In order for a fertilized egg cell to turn into a complex organism composed of millions of cells, both flexibility and precision are equally necessary. On the one hand, tissues and organs must develop at the right time, at the right place, and be of the right size. On the other hand, errors must be corrected promptly. Dr. Jan Philipp Junker is studying the zebrafish to find out how this is possible. He leads the Quantitative Developmental Biology group at the Berlin Institute for Medical Systems Biology (BIMSB), which is part of the Max Delbrück Center for Molecular Medicine in the Helmholtz Association (MDC).His team has developed a new technique that simultaneously determines the type and origin of all of an organism’s cells. The cell lineage trees should help researchers better understand how certain diseases emerge and how organs regenerate, with the heart being just one example.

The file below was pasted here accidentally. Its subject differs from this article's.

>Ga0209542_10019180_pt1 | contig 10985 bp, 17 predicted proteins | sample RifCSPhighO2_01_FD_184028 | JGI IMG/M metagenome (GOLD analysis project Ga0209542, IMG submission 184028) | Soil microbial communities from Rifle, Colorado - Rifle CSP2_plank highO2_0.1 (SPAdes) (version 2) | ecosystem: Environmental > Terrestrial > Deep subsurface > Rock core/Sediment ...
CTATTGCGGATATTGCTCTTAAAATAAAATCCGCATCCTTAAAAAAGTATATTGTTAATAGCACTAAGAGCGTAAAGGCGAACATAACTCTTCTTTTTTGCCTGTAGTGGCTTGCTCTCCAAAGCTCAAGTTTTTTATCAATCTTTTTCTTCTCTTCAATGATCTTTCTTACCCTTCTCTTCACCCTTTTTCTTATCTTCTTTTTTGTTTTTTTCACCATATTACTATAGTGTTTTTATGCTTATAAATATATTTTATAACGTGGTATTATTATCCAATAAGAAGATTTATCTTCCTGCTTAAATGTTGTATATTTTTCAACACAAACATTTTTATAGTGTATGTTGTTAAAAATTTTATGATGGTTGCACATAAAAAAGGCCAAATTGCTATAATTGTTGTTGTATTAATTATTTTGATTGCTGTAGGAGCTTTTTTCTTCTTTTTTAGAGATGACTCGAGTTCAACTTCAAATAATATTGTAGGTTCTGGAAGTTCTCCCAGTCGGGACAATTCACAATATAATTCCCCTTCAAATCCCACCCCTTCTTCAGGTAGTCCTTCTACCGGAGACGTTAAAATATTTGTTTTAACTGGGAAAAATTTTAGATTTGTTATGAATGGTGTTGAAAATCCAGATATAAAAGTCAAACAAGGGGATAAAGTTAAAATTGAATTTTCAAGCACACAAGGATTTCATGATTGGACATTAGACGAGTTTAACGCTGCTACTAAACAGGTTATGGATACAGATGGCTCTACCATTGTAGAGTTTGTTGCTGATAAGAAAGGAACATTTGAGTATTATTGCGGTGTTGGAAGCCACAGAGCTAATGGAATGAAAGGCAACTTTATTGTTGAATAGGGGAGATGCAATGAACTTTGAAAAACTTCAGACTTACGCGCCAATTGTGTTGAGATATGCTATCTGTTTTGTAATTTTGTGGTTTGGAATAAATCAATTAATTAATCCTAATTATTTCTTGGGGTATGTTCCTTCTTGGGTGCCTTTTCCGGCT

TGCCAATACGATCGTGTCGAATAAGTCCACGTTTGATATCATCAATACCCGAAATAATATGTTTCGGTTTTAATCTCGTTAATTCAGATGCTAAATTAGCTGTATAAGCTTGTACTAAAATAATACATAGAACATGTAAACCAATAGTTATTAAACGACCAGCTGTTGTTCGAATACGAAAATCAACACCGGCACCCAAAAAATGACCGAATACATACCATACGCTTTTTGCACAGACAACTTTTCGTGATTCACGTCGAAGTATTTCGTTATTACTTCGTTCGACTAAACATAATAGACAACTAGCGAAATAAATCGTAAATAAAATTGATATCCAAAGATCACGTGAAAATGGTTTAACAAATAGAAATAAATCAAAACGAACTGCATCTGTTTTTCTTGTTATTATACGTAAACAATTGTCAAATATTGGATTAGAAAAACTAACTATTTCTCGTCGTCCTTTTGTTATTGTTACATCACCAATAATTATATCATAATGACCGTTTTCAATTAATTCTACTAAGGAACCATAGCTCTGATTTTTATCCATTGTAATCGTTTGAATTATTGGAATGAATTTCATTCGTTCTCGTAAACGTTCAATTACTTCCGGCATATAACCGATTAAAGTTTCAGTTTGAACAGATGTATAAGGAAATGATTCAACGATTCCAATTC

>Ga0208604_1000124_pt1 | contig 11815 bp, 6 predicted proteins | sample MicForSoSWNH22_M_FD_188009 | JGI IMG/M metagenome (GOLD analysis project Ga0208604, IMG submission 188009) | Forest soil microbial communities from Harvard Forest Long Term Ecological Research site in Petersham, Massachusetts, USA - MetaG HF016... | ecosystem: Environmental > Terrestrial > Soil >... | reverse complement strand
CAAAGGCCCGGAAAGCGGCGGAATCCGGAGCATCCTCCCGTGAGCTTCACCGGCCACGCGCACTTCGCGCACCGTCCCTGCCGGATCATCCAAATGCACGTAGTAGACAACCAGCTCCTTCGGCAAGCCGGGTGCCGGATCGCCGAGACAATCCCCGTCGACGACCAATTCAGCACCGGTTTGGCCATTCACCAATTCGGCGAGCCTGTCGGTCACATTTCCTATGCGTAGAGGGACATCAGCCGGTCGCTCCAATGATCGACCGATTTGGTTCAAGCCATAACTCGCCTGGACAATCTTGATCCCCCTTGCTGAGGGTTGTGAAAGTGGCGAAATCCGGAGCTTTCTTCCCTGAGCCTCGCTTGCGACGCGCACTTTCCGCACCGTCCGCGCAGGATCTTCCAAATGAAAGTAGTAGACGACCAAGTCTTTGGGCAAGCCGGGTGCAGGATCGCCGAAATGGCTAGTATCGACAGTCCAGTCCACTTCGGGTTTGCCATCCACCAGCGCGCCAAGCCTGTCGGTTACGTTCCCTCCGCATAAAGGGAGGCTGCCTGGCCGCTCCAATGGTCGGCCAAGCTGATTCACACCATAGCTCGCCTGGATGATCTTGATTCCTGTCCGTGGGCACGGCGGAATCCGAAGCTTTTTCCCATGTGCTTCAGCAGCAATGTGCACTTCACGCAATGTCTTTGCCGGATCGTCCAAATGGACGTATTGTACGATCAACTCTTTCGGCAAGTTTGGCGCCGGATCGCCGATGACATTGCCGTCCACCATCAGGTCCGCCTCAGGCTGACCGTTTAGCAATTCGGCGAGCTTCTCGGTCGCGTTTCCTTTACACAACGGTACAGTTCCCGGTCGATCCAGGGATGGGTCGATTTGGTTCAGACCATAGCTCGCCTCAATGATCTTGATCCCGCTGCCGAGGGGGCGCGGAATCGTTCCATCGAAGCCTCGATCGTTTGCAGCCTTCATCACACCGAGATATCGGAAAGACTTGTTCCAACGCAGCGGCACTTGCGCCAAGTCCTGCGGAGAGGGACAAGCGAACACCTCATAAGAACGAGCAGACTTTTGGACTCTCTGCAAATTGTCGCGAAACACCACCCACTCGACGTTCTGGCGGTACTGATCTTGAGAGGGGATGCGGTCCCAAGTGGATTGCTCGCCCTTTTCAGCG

Jan Philipp Junker is one of the young and emerging researchers supported by the European Research Council (ERC) through an ERC Starting Grant. He has now been selected to join the EMBO Young Investigator Programme.
EMBO Young Investigators are outstanding researchers under 40 years of age who have established their first laboratories in the past four years. They join a network of 129 current and 340 past Young Investigators. The European Molecular Biology Organization (EMBO) offers the researchers access to a range of benefits, including an award of €15,000 and networking and training opportunities. The main objectives of the organization are to support talented researchers at all stages of their careers, stimulate the exchange of scientific information, and help build a European research environment where scientists can achieve their best work.